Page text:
Let's be honest, when was the last time you used the word “savvy” for anything else?
In my day to day life, I hear a lot of people making the excuse that they’re “not tech savvy” enough to fix their damn printer or save a file to the desktop, or remember their email, and it's bugged me to the point of writing this article.
Let me start out by stressing that I don't strictly come from an IT background, I’ve never received any formal education in the matter, and I’d say a solid 70% of my knowledge comes from the fact that I broke something when I was younger and had to figure out how to fix it.
That’s the guts of the point I want to make in this article. That tech isn’t something to be scared of, tech is only dangerous when you’re ignorant of its capabilities, and unfortunately, that's what gets exploited, and what gives tech a bad name.
But don't despair! You only need a few skills under your belt to fix most of the things you’ll encounter, and they’re easy to solve.
Your tech is just a machine, and machines have logic holding them together
You drive your car, right? Hell even if you don't, you should be able to tell me that the engine is what makes your car drive.
Computers are the same.
They have an engine, a battery, an interface, and a whole mess of tubes and wires to get the energy and information around the car to drive.
It's the same with your body, and computers are no different. We’re all machines, welcome to Earth.
When a mechanic or a doctor has somebody in front of them describing a problem, they’ll narrow down where the problem is happening, and start there, and keep eliminating possible problems until they find what's causing the issue, and apply a fix that usually works.
Using computers is all about problem-solving. Using the scientific method to prove, or disprove something so you can achieve your end goal.
Settings are just the best darn thing!
Settings menus are just the best darn thing about tech; you click or tap a picture of a wrench or gear
Just take a poke through the settings menu of whatever you’re using at your leisure. I will usually go through the settings whenever I download an app to figure out just what I can do with the app, and it's a great place to find the “frequently asked questions” and “help” sections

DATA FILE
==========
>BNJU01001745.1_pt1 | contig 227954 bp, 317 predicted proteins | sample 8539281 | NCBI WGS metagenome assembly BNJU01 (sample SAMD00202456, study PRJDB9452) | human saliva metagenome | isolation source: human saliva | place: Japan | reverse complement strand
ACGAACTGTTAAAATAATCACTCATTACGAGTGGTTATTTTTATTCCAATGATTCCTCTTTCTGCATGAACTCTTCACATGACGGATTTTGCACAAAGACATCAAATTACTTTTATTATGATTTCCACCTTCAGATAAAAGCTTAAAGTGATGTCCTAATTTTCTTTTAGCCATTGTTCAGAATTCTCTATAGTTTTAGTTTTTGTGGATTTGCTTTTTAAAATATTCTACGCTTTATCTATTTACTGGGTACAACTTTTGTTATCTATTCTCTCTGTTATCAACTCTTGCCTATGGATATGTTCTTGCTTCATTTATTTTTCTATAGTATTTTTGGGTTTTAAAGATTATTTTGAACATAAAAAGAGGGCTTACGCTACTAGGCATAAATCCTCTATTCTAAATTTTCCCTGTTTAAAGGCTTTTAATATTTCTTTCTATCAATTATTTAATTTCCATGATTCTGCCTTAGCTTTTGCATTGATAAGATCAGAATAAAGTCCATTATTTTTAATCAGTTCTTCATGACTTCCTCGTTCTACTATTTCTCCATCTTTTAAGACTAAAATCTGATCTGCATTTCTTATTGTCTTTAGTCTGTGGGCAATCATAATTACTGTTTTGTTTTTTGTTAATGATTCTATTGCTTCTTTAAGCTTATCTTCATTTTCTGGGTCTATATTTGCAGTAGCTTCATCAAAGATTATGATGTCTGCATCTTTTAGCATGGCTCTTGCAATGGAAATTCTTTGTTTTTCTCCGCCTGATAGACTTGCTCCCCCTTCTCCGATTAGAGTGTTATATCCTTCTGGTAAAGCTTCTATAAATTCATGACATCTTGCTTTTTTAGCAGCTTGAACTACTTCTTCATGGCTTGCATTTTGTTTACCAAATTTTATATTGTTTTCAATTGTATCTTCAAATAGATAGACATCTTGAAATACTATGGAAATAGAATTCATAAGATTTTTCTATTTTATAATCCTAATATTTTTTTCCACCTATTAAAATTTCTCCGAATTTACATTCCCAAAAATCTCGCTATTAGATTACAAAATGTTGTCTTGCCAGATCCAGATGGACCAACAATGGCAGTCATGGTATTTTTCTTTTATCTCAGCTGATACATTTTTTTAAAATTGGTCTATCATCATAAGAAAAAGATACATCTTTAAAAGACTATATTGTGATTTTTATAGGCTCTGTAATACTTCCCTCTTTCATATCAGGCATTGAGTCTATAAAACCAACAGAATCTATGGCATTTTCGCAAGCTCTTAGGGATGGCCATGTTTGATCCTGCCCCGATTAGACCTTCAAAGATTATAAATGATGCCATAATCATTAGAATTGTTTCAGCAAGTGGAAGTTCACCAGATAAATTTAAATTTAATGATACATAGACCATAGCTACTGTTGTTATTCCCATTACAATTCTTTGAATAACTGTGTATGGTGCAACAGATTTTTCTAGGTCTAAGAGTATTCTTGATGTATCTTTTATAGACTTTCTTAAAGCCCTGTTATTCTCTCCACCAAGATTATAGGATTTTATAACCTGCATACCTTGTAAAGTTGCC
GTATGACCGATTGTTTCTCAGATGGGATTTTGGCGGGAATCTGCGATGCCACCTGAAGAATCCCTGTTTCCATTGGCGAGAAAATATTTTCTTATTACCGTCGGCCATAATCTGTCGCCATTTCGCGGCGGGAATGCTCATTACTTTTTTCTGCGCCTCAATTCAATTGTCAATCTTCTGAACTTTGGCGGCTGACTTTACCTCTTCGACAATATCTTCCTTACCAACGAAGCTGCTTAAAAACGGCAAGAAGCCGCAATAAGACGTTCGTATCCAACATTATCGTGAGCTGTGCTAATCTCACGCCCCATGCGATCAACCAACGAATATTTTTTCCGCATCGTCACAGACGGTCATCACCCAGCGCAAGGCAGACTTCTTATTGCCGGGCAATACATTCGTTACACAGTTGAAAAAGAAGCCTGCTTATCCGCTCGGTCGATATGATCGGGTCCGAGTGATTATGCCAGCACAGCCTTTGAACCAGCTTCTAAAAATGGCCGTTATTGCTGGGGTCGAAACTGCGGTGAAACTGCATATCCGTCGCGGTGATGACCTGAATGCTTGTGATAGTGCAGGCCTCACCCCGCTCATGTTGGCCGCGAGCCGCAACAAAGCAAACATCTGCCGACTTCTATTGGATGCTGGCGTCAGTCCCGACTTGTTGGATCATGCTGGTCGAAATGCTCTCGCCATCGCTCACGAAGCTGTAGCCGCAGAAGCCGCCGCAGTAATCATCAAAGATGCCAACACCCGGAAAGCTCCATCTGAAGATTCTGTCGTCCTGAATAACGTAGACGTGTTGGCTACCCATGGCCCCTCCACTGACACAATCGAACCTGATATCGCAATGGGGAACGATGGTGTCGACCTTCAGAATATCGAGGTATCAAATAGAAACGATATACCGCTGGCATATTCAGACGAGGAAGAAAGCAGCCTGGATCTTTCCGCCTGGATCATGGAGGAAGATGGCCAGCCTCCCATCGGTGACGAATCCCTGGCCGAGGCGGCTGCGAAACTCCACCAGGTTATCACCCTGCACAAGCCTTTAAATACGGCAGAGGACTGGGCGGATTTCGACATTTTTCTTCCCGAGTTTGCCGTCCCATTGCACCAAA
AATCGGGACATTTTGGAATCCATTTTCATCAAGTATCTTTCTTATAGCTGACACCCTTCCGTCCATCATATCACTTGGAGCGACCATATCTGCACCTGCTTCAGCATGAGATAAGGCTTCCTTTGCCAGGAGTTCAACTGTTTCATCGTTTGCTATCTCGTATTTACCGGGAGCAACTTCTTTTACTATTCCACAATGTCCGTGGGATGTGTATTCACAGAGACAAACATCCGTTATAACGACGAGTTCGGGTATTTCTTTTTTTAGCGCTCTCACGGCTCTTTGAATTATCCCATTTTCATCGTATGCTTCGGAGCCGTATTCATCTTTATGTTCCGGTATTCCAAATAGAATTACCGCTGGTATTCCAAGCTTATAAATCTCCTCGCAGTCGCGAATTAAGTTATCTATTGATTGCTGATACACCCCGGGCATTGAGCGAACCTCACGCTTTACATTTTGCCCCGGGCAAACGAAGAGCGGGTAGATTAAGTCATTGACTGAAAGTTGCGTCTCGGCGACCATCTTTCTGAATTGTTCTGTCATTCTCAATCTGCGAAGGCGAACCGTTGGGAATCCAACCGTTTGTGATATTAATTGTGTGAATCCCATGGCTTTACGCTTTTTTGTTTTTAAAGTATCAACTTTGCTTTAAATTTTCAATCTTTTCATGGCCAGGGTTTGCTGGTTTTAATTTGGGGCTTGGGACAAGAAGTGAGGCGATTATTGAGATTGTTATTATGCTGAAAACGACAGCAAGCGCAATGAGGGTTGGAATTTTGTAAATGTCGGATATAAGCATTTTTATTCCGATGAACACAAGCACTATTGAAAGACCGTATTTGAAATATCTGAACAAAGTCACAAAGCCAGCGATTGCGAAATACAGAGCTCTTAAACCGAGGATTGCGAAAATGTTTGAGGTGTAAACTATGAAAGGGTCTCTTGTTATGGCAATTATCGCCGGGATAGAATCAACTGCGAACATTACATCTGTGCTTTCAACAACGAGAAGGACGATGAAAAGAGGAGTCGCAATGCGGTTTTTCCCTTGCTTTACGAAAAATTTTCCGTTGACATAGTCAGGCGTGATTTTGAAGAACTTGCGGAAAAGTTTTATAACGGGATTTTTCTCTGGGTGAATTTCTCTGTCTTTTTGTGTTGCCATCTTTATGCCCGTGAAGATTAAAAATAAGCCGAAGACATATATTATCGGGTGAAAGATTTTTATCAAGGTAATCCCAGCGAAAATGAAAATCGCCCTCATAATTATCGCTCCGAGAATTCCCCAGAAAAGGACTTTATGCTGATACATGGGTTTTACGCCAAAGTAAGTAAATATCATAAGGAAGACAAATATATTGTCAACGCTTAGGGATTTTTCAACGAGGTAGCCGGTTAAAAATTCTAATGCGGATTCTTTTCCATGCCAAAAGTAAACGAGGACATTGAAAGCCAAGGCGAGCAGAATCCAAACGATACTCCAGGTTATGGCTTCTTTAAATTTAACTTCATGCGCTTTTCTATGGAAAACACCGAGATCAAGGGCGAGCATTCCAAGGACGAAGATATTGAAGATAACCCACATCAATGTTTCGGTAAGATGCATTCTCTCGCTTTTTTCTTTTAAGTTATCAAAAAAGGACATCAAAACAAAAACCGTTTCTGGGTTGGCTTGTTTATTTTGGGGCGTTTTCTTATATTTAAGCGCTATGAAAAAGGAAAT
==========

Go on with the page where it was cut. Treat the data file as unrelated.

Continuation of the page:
A lot of settings menus will have a great little "reset to default" option, which you can use to undo anything crazy you've somehow managed to do
Persistence is key
If the first thing you search for isn’t working, try searching using more key terms, like the model of the device, the version of the software you’re using
Just full-on describe the issue in intimate detail to the search-bar if you need to. The system is smart enough (most of the time) to send you in the right direction
"But what search-bar?!" you cry as your brain writhes, in a desperate attempt to become "savvy"
Which brings me to our next point, in case you didn't know...
Google is your friend
I remember a few years back when my younger brother told me that the people in phone repair shops just googled how to do it and followed guides most of the time, I was kind of amazed because I was thinking that I’d need some degree of formal training to do something like that.
Google the problem.
Follow the steps.
Look, I know when something goes wrong and you don't know how to fix it, its probably the first time that device or program has acted like that for you?
You’re not the first person to receive an error
You’re not the first person to have seen fire and been burned by it.
Other people have fixed this problem, and they’ve probably put the solution on the internet because of a few reasons: the manufacturer needs to know,and they want to spare people the time of troubleshooting like they did.
Okay, this is a bit of a bonus tip, because I only discovered it while trying to find images for this article!
Say you have a printer problem, but you have no way of figuring out what the make or model of the printer is.
Go to our good friend Google
Ask it for “printer troubleshooting flowchart”
You'll get something like this:
Hell even type in “printer flowchart”, or “printer troubleshooting” and you’ll find a whole diagram describing every step you can take to solve your problem
It's important to note that while sometimes this may not work, that doesn’t necessarily mean that flowchart is useless, they’re a great way to quickly understand the logic behind how computers work and will make you much more confident in your own ability!
What I'm really excited about is when i stumbled upon this treasure trove, I saw manufacturers and users making flowcharts for very specific models of equipment and different versions of software
If you're a visual learner like me, this is a goddamn goldmine.
I wish I had googled that years ago but hey, there are plenty more problems to solve
You don't need to know any jargon, but it helps
Let me be real here and say that I hate tech jargon; its all acronyms, and letters, and sometimes even numbers and it all blends together in my head and its confusing, so I avoid it whenever I can.
A lot of guides you see will have a whole lot of jargon in there, but that leads me to my final point
You have access to all of humanity's knowledge all at once
I cannot stress this enough, if you see something and you have no idea what the hell it is, just put it into Google and read the snippet of wikipedia that pops up, a lot of the time its the fastest way to make sense of what you're looking at
"But what if the snippet has jargon I dont understand?!"
Google that word, read the wikipedia snippet, rinse and repeat
You go down that rabbit-hole as long as it takes to get what you came for!
I hope this helps demystify some of how tech works, or at the very least get you to finally fix that thing you've been putting off because you weren't "savvy enough